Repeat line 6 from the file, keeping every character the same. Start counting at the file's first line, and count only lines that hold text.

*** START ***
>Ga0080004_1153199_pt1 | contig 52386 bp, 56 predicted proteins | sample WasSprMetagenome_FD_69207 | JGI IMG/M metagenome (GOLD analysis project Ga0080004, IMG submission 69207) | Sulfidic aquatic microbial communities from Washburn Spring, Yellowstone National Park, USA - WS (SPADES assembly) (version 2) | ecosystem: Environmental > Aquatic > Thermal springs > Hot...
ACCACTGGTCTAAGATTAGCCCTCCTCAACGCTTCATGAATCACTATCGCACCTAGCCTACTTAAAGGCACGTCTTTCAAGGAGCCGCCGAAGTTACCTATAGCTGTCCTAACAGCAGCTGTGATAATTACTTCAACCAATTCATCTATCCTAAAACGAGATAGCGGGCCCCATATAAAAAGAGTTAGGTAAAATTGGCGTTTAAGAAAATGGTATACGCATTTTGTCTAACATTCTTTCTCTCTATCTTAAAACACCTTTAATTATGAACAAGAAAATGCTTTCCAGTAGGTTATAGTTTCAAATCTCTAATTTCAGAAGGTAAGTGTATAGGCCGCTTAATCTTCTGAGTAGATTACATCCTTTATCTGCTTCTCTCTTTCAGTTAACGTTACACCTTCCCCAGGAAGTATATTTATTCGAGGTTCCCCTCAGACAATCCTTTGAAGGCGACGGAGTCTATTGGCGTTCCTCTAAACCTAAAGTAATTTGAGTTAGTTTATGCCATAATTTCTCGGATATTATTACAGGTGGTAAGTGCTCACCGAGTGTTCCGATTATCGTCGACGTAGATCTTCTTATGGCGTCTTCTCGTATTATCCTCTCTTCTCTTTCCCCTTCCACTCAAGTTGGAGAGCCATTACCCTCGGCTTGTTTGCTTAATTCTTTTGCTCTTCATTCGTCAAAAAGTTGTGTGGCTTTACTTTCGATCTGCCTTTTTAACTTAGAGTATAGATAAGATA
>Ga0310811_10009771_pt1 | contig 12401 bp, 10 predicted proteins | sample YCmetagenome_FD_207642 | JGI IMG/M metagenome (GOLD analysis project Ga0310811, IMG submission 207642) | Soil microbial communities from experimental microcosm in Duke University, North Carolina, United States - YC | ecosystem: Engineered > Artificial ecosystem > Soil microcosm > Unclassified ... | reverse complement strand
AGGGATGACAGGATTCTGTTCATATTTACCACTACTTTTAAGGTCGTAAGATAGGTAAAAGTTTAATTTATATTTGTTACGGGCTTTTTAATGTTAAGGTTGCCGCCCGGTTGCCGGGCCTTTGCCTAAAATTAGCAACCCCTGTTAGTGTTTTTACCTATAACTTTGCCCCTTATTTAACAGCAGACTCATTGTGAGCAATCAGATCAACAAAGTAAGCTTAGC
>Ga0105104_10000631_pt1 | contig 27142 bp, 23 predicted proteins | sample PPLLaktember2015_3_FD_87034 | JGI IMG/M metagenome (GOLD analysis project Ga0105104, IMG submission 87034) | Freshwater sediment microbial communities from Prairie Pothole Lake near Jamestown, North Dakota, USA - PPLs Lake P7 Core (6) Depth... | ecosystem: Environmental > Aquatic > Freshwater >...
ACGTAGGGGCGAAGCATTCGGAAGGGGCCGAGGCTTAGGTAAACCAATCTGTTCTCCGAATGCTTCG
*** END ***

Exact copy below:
ACGTAGGGGCGAAGCATTCGGAAGGGGCCGAGGCTTAGGTAAACCAATCTGTTCTCCGAATGCTTCG